Incremental bankrupting of public enterprise as BC Liberal cronies sell us things we don't need, or gouge the piss out of us for things we do (when provided privately for profit) is Gordo's legacy (he converted to piecemeal sabotage after the whole-hog, corrupt sale of BCR got him into trouble.) Pulling it off once or twice---well, maybe---but consecutive, consistently money-losing gambits must eventually prove these alleged efficiency improvements are actually coordinated acts of sabotage. Why then aren't these breaches of public trust prosecuted? It's a crime, right?

SmartMeters, BC Ferries, IPPs, P3s---you name it---all bankrupt what they're supposed to not bankrupt. This is the part we rubes aren't supposed to notice. The "nice man" recommended by the BC Liberals will then magnanimously take the defunct public enterprise off our hands for pennies on the dollar---the part we rubes are supposed to accept. It's our democratic freedom, and the BC Liberals stand on guard.

Forget what rubes we've been. This shit should be prosecuted whether we're too dumb to figure it out or not.

Anonymous said...

breach of fudiciary duty
breach of public trust
or keep believing the pr,promo,ads,propa?

rcmp corprate crime

Anonymous said...

We will find out on September 8 how well the latest proprietary boondoggle works when myEDBC comes into play for BC's K - 12 kids.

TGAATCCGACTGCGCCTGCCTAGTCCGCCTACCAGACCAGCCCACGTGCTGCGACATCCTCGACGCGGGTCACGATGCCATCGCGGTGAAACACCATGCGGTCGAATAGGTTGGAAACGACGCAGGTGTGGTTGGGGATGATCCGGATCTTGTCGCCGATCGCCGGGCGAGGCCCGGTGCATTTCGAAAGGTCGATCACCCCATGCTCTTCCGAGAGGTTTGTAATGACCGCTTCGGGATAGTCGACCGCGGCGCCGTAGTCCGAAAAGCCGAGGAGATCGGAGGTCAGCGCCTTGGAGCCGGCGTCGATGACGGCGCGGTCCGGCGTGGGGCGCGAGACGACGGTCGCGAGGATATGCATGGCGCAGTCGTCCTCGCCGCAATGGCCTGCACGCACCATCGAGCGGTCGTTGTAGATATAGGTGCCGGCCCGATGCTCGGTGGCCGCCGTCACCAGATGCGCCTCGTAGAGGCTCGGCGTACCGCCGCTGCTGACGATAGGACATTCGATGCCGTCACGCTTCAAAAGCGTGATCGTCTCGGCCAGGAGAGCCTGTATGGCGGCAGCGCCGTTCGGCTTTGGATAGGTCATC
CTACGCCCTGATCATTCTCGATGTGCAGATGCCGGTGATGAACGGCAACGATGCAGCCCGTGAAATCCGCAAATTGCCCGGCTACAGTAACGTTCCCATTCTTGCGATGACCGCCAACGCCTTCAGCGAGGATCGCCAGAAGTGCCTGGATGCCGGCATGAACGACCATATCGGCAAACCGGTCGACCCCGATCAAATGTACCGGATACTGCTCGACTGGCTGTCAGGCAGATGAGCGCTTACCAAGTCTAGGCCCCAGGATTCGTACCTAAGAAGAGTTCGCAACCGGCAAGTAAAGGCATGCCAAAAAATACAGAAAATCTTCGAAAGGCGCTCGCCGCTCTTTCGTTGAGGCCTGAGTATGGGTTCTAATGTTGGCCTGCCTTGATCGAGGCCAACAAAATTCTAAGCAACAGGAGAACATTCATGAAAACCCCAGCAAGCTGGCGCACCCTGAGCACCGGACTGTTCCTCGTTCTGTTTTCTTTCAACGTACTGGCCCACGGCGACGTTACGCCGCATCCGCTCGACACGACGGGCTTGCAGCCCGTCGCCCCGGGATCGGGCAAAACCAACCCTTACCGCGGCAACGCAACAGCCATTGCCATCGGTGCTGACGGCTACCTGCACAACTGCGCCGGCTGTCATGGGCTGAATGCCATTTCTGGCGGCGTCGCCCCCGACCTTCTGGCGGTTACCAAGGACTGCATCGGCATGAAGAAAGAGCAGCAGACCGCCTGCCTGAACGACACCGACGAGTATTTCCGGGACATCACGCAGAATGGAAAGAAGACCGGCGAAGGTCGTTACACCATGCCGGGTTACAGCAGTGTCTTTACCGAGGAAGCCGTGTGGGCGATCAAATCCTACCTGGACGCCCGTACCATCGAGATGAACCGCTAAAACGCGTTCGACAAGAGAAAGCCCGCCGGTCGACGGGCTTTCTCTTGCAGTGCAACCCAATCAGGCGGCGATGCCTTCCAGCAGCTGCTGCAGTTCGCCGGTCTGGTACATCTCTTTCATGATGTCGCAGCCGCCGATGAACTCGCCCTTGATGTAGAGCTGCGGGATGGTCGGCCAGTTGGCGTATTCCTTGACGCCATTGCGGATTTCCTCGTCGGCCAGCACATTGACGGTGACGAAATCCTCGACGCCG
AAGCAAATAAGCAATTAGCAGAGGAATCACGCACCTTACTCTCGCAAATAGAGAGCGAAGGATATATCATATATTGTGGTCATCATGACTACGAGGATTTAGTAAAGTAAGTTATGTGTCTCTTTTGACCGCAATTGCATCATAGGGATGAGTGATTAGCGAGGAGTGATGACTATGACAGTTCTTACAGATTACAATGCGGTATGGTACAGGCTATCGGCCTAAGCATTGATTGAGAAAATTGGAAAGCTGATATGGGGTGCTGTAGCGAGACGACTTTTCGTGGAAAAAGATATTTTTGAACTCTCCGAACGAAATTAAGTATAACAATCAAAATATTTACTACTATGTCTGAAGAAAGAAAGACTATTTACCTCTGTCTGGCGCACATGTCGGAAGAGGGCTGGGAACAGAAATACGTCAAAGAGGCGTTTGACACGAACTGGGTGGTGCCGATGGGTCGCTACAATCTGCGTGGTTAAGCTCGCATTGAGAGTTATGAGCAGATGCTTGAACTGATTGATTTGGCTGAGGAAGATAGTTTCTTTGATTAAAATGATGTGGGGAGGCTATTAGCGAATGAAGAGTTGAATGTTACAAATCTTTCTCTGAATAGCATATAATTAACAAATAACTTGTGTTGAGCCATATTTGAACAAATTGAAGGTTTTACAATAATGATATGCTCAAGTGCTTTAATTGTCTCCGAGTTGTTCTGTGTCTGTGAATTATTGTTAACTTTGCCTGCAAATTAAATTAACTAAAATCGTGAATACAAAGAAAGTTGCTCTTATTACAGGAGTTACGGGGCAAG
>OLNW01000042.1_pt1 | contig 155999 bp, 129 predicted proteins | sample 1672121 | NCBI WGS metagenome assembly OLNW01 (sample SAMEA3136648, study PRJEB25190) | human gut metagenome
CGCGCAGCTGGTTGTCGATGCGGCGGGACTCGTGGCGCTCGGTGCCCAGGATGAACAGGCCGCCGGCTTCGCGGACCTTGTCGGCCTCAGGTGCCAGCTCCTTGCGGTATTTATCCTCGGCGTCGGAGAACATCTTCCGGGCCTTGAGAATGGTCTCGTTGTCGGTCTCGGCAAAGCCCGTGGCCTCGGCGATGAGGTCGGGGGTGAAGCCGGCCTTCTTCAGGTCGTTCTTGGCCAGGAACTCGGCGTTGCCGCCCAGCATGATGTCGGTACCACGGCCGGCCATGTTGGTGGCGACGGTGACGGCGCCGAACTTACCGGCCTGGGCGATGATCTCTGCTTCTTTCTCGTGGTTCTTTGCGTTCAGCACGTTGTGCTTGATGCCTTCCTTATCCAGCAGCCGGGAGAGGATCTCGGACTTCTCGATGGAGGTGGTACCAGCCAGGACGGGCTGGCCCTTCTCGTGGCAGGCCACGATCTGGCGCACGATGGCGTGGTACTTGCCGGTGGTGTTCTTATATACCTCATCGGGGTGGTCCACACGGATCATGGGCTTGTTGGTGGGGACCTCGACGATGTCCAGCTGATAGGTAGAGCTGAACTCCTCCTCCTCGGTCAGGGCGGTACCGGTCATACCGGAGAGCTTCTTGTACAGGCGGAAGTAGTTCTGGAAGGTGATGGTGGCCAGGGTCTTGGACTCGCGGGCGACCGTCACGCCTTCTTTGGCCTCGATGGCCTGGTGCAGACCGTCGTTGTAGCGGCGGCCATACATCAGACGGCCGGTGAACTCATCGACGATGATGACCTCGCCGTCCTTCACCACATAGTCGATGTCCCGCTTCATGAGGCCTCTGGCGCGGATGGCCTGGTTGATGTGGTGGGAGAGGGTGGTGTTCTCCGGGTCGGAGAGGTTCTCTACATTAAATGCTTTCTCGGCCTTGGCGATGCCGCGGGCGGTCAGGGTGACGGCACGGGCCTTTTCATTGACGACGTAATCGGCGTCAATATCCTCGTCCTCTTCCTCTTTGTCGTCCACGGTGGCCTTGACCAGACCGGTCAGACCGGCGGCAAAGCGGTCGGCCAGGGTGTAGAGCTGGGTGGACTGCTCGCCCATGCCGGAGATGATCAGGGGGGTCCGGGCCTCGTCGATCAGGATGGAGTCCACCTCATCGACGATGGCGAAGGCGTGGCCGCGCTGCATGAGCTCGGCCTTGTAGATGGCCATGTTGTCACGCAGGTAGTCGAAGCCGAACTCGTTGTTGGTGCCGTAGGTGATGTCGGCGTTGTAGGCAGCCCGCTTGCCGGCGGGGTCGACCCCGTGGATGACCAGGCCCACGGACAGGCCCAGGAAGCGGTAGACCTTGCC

And to think that a dedicated group of teachers were threatened with insubordination if they continued to work on an Open Source program.

RossK said...


I fear that, without the prosecution, it will be the rubification of everything.




I know that the Saanich thing was squashed but I had no idea that folks weren't allowed to do Open Source stuff...That's crazy.


Hugh said...

Something about forcing BC Hydro to purchase $56 billion worth of private IPP power, because importing supposedly dirty power from the U.S. is bad, although the BC govt is desperate to export LNG, which is a greenhouse gas, on ships which would travel 7,000 km across the Pacific Ocean, spewing GHG all the way.

paul said...

And note that the minister, Terry Lake, is refusing to answer any questions about the debacle, hiding behind an emailed statement crafted by communication staff and political appointees. (In a process now being revealed at the Duffy trial.)

e.a.f. said...

Terry Lake isn't answering questions?????? Must be a Con and not a B.C. Lieberal.

There is Steve who won't answer questions. Now another Con has said he won't answer questions until after the election. Well I can only say, we have now seen Terry's true colours.

If we could ever get the RCMP to quit harassing people who own motorcycles perhaps we could get them to look into things like politicians doing bad things or some such thing.

Anonymous said...

IBM AU cock up worth AUD$1B?

IBM tries to dodge $1bn sueball for deal won with 'ethical transgressions'

"The dispute started in 2007 when IBM bid AU$6million for a payroll project at the State's Department of Health. The project blew out beyond the billion-dollar mark but didn't deliver: the Department's thousands of staff were overpaid, underpaid, or sometimes not paid at all."

Sure glad nothing like that would happen in BC!!